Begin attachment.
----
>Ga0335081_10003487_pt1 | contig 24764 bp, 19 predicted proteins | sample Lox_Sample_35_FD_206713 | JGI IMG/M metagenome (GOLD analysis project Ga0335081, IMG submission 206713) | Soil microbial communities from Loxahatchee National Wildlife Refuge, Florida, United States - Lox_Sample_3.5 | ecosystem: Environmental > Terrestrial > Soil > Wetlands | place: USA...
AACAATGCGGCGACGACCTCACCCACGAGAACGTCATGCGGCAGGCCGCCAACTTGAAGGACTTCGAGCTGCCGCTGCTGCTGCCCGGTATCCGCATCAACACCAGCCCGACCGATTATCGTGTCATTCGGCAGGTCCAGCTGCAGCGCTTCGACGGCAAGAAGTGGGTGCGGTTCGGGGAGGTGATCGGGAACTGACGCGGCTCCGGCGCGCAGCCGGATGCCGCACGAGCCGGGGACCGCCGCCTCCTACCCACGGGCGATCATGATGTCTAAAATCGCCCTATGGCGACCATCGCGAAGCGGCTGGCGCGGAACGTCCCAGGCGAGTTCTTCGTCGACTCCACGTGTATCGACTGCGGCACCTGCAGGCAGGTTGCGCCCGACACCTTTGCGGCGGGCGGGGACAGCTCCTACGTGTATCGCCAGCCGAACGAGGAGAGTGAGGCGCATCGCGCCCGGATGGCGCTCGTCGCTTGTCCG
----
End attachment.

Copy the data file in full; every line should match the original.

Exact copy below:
>Ga0335081_10003487_pt1 | contig 24764 bp, 19 predicted proteins | sample Lox_Sample_35_FD_206713 | JGI IMG/M metagenome (GOLD analysis project Ga0335081, IMG submission 206713) | Soil microbial communities from Loxahatchee National Wildlife Refuge, Florida, United States - Lox_Sample_3.5 | ecosystem: Environmental > Terrestrial > Soil > Wetlands | place: USA...
AACAATGCGGCGACGACCTCACCCACGAGAACGTCATGCGGCAGGCCGCCAACTTGAAGGACTTCGAGCTGCCGCTGCTGCTGCCCGGTATCCGCATCAACACCAGCCCGACCGATTATCGTGTCATTCGGCAGGTCCAGCTGCAGCGCTTCGACGGCAAGAAGTGGGTGCGGTTCGGGGAGGTGATCGGGAACTGACGCGGCTCCGGCGCGCAGCCGGATGCCGCACGAGCCGGGGACCGCCGCCTCCTACCCACGGGCGATCATGATGTCTAAAATCGCCCTATGGCGACCATCGCGAAGCGGCTGGCGCGGAACGTCCCAGGCGAGTTCTTCGTCGACTCCACGTGTATCGACTGCGGCACCTGCAGGCAGGTTGCGCCCGACACCTTTGCGGCGGGCGGGGACAGCTCCTACGTGTATCGCCAGCCGAACGAGGAGAGTGAGGCGCATCGCGCCCGGATGGCGCTCGTCGCTTGTCCG